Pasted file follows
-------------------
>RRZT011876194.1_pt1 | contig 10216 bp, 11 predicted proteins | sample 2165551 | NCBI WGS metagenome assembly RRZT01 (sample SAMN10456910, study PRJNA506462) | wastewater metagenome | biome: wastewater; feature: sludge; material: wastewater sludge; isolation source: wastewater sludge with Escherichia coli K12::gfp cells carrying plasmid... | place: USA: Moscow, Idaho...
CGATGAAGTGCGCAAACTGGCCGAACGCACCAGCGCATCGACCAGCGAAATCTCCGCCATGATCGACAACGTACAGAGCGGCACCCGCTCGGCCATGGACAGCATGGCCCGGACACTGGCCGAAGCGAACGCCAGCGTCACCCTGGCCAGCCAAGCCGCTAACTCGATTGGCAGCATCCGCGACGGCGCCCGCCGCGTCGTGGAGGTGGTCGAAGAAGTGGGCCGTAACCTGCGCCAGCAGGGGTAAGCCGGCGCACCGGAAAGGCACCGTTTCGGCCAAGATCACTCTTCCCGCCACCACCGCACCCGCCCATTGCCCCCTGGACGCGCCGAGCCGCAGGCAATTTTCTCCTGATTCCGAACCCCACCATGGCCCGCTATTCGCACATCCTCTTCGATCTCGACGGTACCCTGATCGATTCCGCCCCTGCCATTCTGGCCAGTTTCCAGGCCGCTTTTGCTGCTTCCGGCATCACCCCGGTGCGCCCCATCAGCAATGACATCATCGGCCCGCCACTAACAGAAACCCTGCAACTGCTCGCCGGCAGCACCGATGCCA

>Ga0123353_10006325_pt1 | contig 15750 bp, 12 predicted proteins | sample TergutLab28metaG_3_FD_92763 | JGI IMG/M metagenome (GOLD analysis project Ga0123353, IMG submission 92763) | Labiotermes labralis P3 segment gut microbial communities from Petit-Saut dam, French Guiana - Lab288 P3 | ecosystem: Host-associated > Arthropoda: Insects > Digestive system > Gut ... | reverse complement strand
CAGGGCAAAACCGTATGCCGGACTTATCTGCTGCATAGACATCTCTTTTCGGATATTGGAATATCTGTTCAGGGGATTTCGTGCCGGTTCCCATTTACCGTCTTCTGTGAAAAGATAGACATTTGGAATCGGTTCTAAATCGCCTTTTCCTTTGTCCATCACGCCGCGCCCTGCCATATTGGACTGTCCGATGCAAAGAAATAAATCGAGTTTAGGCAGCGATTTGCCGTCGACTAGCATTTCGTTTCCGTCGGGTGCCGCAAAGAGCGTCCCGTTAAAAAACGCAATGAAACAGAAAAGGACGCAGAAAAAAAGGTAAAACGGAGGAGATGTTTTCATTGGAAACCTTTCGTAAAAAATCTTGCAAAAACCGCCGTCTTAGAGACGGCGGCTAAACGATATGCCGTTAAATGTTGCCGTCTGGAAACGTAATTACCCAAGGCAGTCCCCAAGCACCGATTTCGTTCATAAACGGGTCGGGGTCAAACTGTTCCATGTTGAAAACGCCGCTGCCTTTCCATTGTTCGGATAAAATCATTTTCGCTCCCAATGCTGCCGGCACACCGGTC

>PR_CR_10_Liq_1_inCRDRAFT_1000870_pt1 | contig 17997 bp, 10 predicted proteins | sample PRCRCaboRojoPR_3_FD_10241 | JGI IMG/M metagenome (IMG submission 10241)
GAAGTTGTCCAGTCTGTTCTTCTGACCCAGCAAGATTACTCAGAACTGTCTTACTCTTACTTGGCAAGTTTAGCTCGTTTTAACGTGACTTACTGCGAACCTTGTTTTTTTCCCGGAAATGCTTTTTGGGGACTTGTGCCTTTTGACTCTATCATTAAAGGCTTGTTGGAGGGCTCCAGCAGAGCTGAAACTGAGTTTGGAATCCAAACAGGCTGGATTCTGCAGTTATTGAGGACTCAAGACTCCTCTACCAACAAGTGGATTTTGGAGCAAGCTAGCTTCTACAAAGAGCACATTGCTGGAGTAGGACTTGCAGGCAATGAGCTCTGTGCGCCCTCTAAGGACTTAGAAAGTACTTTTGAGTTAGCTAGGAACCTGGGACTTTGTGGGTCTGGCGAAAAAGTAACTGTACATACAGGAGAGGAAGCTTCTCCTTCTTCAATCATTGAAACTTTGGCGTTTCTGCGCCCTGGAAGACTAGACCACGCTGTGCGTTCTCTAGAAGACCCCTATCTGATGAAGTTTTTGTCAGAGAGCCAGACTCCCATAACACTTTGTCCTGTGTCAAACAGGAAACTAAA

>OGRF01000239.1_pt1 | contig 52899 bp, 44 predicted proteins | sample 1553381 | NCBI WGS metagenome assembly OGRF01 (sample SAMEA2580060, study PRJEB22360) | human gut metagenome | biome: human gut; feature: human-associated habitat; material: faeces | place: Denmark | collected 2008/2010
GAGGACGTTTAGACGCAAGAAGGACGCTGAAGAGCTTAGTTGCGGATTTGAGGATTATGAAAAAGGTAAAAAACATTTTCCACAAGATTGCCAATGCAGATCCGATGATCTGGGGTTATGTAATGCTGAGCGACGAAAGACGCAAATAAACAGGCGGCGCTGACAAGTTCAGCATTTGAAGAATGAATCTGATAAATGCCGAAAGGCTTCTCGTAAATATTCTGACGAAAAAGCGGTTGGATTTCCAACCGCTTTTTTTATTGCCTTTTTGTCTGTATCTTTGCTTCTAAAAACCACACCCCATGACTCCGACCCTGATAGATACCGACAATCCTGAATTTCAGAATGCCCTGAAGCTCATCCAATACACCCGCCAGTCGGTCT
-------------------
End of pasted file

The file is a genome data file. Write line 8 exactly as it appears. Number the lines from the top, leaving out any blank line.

GAGGACGTTTAGACGCAAGAAGGACGCTGAAGAGCTTAGTTGCGGATTTGAGGATTATGAAAAAGGTAAAAAACATTTTCCACAAGATTGCCAATGCAGATCCGATGATCTGGGGTTATGTAATGCTGAGCGACGAAAGACGCAAATAAACAGGCGGCGCTGACAAGTTCAGCATTTGAAGAATGAATCTGATAAATGCCGAAAGGCTTCTCGTAAATATTCTGACGAAAAAGCGGTTGGATTTCCAACCGCTTTTTTTATTGCCTTTTTGTCTGTATCTTTGCTTCTAAAAACCACACCCCATGACTCCGACCCTGATAGATACCGACAATCCTGAATTTCAGAATGCCCTGAAGCTCATCCAATACACCCGCCAGTCGGTCT